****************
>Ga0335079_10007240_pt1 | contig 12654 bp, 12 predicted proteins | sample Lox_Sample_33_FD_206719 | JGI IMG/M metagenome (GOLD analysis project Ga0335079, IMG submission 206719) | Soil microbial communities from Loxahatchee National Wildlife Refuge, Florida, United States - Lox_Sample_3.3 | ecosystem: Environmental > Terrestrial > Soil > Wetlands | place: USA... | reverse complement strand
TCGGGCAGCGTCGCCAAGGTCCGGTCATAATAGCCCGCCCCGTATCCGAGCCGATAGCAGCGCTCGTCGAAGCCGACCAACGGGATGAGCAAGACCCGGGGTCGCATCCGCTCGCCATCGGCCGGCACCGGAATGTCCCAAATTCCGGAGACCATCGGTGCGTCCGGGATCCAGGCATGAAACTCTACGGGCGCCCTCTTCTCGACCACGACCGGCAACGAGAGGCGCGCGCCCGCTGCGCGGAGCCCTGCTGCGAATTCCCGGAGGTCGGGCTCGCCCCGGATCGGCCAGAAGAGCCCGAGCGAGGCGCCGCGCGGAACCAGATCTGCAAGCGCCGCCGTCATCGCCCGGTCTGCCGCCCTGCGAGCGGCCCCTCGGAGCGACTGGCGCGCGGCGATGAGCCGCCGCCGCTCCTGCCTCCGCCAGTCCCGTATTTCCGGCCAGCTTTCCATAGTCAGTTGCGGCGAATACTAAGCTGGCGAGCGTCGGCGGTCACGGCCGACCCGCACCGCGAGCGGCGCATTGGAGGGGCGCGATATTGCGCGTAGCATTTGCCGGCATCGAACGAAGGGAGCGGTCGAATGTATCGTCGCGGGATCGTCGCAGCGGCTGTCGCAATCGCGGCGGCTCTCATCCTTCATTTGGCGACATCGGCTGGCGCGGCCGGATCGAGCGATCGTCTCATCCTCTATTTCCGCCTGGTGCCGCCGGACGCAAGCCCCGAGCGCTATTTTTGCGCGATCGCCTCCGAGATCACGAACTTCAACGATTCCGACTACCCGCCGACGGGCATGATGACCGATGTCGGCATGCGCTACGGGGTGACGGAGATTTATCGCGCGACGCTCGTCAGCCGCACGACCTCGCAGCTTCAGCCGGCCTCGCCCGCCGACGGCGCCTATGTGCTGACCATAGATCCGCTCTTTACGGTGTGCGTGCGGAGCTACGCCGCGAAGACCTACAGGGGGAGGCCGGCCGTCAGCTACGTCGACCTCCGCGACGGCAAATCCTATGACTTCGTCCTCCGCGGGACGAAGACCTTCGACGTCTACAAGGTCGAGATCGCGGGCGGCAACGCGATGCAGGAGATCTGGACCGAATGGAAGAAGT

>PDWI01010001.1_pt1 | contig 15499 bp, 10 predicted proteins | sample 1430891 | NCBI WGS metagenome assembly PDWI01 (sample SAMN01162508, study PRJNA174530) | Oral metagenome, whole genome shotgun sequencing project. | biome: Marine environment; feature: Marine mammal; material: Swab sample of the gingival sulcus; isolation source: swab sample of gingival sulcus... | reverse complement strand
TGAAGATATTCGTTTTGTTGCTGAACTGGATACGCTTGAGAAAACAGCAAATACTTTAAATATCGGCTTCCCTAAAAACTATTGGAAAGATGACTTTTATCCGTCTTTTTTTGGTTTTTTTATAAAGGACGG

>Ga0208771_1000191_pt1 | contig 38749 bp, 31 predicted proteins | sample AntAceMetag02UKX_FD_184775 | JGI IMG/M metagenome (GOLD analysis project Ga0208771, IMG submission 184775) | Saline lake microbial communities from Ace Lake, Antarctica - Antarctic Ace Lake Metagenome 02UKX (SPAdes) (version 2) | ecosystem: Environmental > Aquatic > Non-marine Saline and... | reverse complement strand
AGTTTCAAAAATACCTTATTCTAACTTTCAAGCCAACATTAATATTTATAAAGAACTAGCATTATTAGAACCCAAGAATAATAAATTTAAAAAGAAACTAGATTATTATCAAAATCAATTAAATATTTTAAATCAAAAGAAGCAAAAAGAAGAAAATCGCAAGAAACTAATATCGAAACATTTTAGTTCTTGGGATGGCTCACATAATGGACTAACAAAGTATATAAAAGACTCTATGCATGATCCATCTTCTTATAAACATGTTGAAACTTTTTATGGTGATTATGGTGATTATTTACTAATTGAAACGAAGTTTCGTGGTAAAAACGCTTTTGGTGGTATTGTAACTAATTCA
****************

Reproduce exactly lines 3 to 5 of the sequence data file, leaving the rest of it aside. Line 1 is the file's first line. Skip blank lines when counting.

>PDWI01010001.1_pt1 | contig 15499 bp, 10 predicted proteins | sample 1430891 | NCBI WGS metagenome assembly PDWI01 (sample SAMN01162508, study PRJNA174530) | Oral metagenome, whole genome shotgun sequencing project. | biome: Marine environment; feature: Marine mammal; material: Swab sample of the gingival sulcus; isolation source: swab sample of gingival sulcus... | reverse complement strand
TGAAGATATTCGTTTTGTTGCTGAACTGGATACGCTTGAGAAAACAGCAAATACTTTAAATATCGGCTTCCCTAAAAACTATTGGAAAGATGACTTTTATCCGTCTTTTTTTGGTTTTTTTATAAAGGACGG

>Ga0208771_1000191_pt1 | contig 38749 bp, 31 predicted proteins | sample AntAceMetag02UKX_FD_184775 | JGI IMG/M metagenome (GOLD analysis project Ga0208771, IMG submission 184775) | Saline lake microbial communities from Ace Lake, Antarctica - Antarctic Ace Lake Metagenome 02UKX (SPAdes) (version 2) | ecosystem: Environmental > Aquatic > Non-marine Saline and... | reverse complement strand